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Publication numberUS3846289 A
Publication typeGrant
Publication dateNov 5, 1974
Filing dateJun 19, 1972
Priority dateJun 19, 1972
Also published asCA986239A, CA986239A1, DE2331192A1, DE2331192B2, DE2366033A1
Publication numberUS 3846289 A, US 3846289A, US-A-3846289, US3846289 A, US3846289A
InventorsJ Jeris, C Beer, J Mueller
Original AssigneeEcolotrol
Export CitationBiBTeX, EndNote, RefMan
External Links: USPTO, USPTO Assignment, Espacenet
Waste treatment process
US 3846289 A
Abstract  available in
Images(1)
Previous page
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Claims  available in
Description  (OCR text may contain errors)

NOV. 5, 1974 5 JERIS ETAL WASTE TREATMENT PROCESS Filed June 19, 1972 7 a 0 a y 5 H C u a m w- J. L x i WI V j Ill|| i v r 1 I I 1| I I I I 1 I I:

CAEEaM WATER United States Iatent O 3,846,289 WASTE TREATMENT PROCESS John S. Jeris, Yonkers, and Carl Beer, Sand Lake, N.Y., and James A. Mueller, Teaneck, NJ., assignors to Ecolotrol, Inc., Bethpage, N.Y.

Filed June 19, 1972, Ser. No. 264,346 Int. Cl. C02c 1/04 US. Cl. 210-8 6 Claims ABSTRACT OF THE DISCLOSURE A process for denitrifying Waste Water includes generating a fluidized bed containing denitrifying biota on a particulate carrier, metering a carbon source into the waste water and mechanically removing excess bacterial growth from the carrier at predetermined intervals.

BACKGROUND OF THE INVENTION The invention relates to a process for the biological treatment of liquid wastes using fluidized beds. In particular, it is directed to a process for denitrifying waste water.

Traditionally, sewage treatment plants were designed to remove solids and oxygen-demanding organic material. The plants were not intended to remove algal nutrients such as nitrogen or phosphorous. With the large amounts of fixed nitrogen in the form of ammonia and nitrates that are being introduced into the biosphere by the large scale use of synthetic detergents and fertilizers, and with the demands man makes on his environment owing to population congestion, there definitely appears to be an imbalance developing in our ecological system that may have long range consequences for future generations. Today, municipal wastes generally contain from to 50 milligrams of nitrogen per liter, in the form of ammonia, amines, nitrate, nitrite and the like. The presence of such nutrients in natural waters causes fertilization and vegeta tive growth in the form of algal blooms. Such blooms often result in accelerated eutrophication.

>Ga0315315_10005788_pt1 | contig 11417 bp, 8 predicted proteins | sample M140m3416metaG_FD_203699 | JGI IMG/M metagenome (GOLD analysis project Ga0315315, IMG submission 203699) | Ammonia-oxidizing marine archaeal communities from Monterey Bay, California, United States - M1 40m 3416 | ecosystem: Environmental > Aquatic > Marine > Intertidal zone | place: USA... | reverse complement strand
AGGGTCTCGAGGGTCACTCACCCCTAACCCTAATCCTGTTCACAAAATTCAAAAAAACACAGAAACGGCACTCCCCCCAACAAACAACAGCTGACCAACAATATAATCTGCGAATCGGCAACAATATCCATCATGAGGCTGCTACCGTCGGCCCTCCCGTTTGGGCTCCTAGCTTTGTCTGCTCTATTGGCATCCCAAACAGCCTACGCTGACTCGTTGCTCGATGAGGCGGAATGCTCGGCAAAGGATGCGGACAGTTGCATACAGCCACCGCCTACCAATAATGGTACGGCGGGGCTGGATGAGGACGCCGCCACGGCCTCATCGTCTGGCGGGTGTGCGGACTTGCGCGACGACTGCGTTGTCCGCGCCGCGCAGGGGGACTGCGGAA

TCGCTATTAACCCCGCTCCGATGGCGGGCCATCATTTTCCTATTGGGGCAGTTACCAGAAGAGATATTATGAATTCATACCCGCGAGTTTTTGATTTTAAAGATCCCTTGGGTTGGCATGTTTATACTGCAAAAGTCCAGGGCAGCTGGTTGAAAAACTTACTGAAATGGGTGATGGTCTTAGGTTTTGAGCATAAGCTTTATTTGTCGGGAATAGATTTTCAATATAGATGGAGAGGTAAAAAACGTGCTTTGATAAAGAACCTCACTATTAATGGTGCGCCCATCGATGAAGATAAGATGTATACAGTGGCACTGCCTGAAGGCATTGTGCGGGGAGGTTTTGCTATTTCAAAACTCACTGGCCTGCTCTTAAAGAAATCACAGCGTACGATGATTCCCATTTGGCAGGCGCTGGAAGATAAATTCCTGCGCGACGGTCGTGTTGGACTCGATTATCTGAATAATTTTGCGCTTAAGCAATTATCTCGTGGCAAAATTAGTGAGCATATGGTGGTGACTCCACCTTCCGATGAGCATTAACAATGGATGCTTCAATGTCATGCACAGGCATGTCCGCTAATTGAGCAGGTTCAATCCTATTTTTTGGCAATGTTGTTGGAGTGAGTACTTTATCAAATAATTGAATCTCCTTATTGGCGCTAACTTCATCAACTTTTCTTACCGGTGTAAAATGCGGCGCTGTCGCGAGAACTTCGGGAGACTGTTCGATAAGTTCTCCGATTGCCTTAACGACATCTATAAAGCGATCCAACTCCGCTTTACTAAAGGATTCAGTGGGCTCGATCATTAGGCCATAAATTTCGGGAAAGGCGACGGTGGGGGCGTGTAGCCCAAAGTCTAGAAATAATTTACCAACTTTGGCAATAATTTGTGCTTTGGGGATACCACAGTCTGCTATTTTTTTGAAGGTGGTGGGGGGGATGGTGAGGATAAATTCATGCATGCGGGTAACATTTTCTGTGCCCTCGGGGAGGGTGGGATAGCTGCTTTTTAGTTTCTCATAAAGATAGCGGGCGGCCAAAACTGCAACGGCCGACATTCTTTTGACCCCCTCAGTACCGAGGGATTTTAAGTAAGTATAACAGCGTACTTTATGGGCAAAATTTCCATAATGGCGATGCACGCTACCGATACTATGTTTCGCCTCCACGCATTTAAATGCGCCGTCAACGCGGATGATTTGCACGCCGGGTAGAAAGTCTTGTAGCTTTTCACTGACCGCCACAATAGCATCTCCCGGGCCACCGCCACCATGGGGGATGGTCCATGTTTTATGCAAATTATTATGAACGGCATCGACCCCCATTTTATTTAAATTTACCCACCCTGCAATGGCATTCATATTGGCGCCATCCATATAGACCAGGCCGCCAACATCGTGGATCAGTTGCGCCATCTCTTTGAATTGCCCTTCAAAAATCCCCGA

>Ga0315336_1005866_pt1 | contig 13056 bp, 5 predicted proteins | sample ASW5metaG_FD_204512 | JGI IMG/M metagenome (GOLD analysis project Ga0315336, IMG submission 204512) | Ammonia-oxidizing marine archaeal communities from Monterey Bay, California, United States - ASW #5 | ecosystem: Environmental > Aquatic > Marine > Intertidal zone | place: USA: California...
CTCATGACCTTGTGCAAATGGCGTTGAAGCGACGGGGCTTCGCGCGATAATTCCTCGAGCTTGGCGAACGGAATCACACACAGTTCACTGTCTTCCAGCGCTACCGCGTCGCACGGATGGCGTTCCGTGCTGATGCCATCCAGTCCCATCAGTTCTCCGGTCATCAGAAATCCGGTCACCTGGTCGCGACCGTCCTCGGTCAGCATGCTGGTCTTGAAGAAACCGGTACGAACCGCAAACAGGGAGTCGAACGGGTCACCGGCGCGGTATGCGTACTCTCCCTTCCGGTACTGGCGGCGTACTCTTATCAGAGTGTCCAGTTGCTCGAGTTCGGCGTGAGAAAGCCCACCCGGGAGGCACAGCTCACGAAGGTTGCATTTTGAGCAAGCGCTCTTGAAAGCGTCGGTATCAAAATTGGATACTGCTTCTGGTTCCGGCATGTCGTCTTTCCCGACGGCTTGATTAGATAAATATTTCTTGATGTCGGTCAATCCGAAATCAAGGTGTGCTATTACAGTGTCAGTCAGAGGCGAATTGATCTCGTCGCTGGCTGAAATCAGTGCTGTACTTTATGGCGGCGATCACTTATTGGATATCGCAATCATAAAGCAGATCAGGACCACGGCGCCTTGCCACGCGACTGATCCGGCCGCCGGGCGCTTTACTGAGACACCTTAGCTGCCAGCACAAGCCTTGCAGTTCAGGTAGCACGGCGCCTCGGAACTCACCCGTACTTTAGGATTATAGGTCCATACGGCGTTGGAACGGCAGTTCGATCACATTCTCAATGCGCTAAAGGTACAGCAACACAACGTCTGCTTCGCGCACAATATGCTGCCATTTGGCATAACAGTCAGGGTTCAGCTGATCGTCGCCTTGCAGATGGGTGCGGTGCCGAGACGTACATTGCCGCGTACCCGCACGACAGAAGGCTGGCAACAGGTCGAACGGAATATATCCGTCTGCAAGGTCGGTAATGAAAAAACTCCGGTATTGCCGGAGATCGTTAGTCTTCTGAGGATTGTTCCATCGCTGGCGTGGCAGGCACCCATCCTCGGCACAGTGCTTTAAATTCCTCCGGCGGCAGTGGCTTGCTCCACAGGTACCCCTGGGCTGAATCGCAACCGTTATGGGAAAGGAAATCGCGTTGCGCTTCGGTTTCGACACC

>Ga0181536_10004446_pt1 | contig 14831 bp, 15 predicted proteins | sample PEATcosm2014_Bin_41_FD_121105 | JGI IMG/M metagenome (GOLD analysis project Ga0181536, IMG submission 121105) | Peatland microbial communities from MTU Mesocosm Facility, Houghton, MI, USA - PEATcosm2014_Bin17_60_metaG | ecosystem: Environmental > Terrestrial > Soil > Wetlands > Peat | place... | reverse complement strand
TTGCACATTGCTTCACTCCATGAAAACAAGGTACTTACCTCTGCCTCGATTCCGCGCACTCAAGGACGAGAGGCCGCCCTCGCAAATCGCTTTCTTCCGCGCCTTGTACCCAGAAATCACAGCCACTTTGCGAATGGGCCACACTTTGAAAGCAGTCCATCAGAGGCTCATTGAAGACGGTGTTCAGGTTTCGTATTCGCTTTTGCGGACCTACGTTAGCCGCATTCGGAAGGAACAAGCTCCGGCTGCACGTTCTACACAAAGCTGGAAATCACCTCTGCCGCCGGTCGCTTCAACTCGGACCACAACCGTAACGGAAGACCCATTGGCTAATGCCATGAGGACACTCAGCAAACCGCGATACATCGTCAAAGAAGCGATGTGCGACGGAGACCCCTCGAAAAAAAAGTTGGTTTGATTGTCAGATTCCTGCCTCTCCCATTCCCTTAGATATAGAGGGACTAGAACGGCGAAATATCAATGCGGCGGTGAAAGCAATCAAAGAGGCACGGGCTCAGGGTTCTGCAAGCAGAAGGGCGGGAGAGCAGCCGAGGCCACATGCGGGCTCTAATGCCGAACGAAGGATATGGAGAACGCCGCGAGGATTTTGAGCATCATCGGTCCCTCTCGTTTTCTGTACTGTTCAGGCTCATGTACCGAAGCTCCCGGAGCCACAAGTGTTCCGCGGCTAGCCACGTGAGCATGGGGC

Traditional sewage treatment processes such as the activated sludge process and trickling filtration can produce eflluents with high nitrate concentrations. Further, agricultural run-otf contains high concentration of nitrates. Accordingly, there exists an urgent need to reduce the quantity of nitrates and nitrites in waste water prior to returning the water to the natural environment.

Denitrification processes conducted on experimental bases generally involve nitrifying tne effluent from contemporary secondary treatment plants to oxidize amines and ammonia to nitrate. The nitrified wastes are then subjected to the action of denitrifying biota which convert the nitrates to nitrites and then to nitrogen gas. The nitrogen gas is then exhausted from the waste water. A carbon source is present during denitrification. As the nitrate nitrogen is reduced to the gaseous nitrogen molecule, a carbon source is oxidized to carbon dioxide and cellular material is also formed.

Traditional denitrification processes require an unusually long detention time, usually ranging from 2 to 4 hours. Such detention times require large and expensive facilities for treatment of industrial or municipal sewage.

Certain experimental denitrification processes have employed downflow column or beds. Such downfiow beds or packed beds tend to become blocked as solids in the waste water are filtered out and further as attached biota undergo uncontrolled growth on the substrate stones or sand. Such blockage causes insurmountable head losses. These losses must be relieved by frequent and impractical back washing.